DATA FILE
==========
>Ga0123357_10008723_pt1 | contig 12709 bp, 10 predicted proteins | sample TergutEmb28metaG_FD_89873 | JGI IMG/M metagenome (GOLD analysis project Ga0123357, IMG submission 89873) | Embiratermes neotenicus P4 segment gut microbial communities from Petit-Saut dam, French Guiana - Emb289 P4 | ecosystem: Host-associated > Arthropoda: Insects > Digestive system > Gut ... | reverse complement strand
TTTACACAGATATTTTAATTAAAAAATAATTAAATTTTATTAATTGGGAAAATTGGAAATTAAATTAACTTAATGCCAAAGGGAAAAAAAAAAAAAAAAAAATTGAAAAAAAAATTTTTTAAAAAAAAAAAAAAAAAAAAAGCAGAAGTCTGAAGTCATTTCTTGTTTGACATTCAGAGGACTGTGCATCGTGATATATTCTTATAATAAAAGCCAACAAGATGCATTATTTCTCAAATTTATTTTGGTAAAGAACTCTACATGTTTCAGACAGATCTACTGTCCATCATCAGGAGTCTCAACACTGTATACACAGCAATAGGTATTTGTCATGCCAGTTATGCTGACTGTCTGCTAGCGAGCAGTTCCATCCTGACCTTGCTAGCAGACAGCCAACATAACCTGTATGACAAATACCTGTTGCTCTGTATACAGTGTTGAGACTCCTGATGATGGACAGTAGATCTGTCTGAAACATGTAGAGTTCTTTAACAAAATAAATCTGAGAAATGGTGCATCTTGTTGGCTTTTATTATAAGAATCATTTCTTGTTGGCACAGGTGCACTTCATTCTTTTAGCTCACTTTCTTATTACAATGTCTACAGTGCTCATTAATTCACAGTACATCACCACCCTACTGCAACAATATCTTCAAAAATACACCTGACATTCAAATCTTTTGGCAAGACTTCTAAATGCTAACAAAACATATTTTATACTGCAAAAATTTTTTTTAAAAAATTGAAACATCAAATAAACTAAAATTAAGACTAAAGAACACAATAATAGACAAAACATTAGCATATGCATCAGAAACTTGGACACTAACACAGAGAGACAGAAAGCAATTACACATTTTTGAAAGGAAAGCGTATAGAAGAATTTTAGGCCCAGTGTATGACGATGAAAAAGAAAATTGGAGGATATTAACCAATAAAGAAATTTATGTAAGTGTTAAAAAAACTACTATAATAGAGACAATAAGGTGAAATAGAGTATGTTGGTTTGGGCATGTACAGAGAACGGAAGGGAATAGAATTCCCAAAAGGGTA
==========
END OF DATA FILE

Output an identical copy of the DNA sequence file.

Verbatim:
>Ga0123357_10008723_pt1 | contig 12709 bp, 10 predicted proteins | sample TergutEmb28metaG_FD_89873 | JGI IMG/M metagenome (GOLD analysis project Ga0123357, IMG submission 89873) | Embiratermes neotenicus P4 segment gut microbial communities from Petit-Saut dam, French Guiana - Emb289 P4 | ecosystem: Host-associated > Arthropoda: Insects > Digestive system > Gut ... | reverse complement strand
TTTACACAGATATTTTAATTAAAAAATAATTAAATTTTATTAATTGGGAAAATTGGAAATTAAATTAACTTAATGCCAAAGGGAAAAAAAAAAAAAAAAAAATTGAAAAAAAAATTTTTTAAAAAAAAAAAAAAAAAAAAAGCAGAAGTCTGAAGTCATTTCTTGTTTGACATTCAGAGGACTGTGCATCGTGATATATTCTTATAATAAAAGCCAACAAGATGCATTATTTCTCAAATTTATTTTGGTAAAGAACTCTACATGTTTCAGACAGATCTACTGTCCATCATCAGGAGTCTCAACACTGTATACACAGCAATAGGTATTTGTCATGCCAGTTATGCTGACTGTCTGCTAGCGAGCAGTTCCATCCTGACCTTGCTAGCAGACAGCCAACATAACCTGTATGACAAATACCTGTTGCTCTGTATACAGTGTTGAGACTCCTGATGATGGACAGTAGATCTGTCTGAAACATGTAGAGTTCTTTAACAAAATAAATCTGAGAAATGGTGCATCTTGTTGGCTTTTATTATAAGAATCATTTCTTGTTGGCACAGGTGCACTTCATTCTTTTAGCTCACTTTCTTATTACAATGTCTACAGTGCTCATTAATTCACAGTACATCACCACCCTACTGCAACAATATCTTCAAAAATACACCTGACATTCAAATCTTTTGGCAAGACTTCTAAATGCTAACAAAACATATTTTATACTGCAAAAATTTTTTTTAAAAAATTGAAACATCAAATAAACTAAAATTAAGACTAAAGAACACAATAATAGACAAAACATTAGCATATGCATCAGAAACTTGGACACTAACACAGAGAGACAGAAAGCAATTACACATTTTTGAAAGGAAAGCGTATAGAAGAATTTTAGGCCCAGTGTATGACGATGAAAAAGAAAATTGGAGGATATTAACCAATAAAGAAATTTATGTAAGTGTTAAAAAAACTACTATAATAGAGACAATAAGGTGAAATAGAGTATGTTGGTTTGGGCATGTACAGAGAACGGAAGGGAATAGAATTCCCAAAAGGGTA